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Pharmacological characterization of psychosis-like behavior in the MPTP-lesioned nonhuman primate model of Parkinson's disease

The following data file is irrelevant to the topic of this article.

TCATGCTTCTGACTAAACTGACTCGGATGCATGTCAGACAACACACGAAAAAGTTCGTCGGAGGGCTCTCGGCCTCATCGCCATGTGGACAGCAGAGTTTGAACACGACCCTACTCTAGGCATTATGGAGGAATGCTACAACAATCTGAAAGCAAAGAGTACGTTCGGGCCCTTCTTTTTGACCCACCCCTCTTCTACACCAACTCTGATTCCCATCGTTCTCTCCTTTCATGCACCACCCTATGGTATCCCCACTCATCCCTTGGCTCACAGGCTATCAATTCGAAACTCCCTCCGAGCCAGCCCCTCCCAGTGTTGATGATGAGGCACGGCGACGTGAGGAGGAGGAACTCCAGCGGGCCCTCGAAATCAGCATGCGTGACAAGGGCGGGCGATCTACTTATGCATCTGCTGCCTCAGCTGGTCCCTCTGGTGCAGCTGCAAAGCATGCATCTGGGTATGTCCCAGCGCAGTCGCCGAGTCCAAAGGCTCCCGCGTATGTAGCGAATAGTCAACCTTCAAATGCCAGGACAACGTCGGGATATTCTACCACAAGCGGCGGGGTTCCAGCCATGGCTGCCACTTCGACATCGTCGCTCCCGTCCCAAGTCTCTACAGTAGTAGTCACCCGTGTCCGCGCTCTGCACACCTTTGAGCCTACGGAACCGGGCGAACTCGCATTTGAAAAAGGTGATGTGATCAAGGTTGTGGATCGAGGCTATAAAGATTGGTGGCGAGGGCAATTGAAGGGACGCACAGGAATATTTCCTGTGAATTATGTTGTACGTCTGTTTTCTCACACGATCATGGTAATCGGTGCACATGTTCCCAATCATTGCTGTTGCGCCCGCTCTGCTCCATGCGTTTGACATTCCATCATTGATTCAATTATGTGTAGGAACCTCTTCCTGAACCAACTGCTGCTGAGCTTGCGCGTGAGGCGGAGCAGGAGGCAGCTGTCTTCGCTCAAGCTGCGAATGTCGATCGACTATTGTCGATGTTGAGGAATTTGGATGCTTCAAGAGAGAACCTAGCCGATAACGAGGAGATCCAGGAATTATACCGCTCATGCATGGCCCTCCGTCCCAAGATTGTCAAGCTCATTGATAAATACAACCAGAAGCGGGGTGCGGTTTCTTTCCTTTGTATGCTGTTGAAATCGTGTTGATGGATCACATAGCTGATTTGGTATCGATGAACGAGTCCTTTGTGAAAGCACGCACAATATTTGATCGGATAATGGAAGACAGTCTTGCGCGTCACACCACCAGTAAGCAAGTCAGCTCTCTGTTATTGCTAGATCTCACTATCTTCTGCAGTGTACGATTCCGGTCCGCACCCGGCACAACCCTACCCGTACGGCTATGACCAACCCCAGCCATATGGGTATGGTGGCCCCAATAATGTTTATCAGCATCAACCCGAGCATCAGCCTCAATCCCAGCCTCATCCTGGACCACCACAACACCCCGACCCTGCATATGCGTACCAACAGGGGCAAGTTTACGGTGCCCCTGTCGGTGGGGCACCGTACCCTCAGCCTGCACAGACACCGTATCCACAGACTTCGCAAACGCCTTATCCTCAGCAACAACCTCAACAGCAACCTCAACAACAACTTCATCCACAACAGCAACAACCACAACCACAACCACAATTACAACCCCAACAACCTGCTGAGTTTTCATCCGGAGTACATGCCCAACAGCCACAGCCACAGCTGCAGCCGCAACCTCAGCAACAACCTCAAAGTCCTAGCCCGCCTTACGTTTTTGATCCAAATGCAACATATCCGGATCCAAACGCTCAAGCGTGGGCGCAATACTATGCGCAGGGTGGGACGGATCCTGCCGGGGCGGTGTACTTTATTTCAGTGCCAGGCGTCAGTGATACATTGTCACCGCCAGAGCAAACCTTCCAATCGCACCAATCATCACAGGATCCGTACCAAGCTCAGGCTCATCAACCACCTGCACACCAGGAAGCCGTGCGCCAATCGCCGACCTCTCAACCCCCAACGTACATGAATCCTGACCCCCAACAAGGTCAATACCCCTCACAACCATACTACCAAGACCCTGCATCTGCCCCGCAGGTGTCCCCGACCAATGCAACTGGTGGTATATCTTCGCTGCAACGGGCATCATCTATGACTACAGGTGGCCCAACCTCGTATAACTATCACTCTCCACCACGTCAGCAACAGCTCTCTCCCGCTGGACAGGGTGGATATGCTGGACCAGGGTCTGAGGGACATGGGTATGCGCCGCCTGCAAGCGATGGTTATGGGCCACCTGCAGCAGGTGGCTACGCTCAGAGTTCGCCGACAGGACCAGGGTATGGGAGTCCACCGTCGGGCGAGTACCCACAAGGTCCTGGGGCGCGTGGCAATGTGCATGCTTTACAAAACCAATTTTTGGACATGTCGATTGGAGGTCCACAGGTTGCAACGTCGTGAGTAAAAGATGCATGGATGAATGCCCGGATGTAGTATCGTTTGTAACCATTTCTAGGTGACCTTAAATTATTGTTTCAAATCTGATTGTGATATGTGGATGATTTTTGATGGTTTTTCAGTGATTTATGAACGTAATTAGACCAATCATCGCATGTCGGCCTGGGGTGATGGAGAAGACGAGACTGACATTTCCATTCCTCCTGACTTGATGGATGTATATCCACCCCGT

Investigation of the pathophysiology of psychosis in Parkinson's disease (PD), as well as the assessment of potential novel therapeutics, has been limited by the lack of a well-validated animal model. MPTP-lesioned primates exhibit abnormal behaviors that are distinct from dyskinesia and parkinsonism and may represent behavioral correlates of neural processes related to psychosis in PD. Here we assess four types of behavior—agitation, hallucinatory-like responses to nonapparent stimuli, obsessive grooming, and stereotypies that are termed “psychosis-like”—and define their pharmacology using a psychosis-like behavior rating scale. By assessing the actions of drugs known to enhance or attenuate psychosis in PD patients, we find that the pharmacology of these behaviors recapitulates, in several respects, the pharmacology of psychosis in PD. Thus, levodopa and apomorphine elicited psychosis-like behaviors. Amantadine significantly decreased levodopa-induced dyskinesia but exacerbated psychosis-like behaviors. Haloperidol reduced psychosis-like behaviors but at the expense of increased parkinsonian disability while the atypical neuroleptics clozapine and quetiapine reduced psychosis-like behaviors without significant effect on parkinsonian disability. The response of different components of the psychotomimetic behavior suggested the involvement of both dopaminergic and nondopaminergic mechanisms in their expression. © 2006 Movement Disorder Society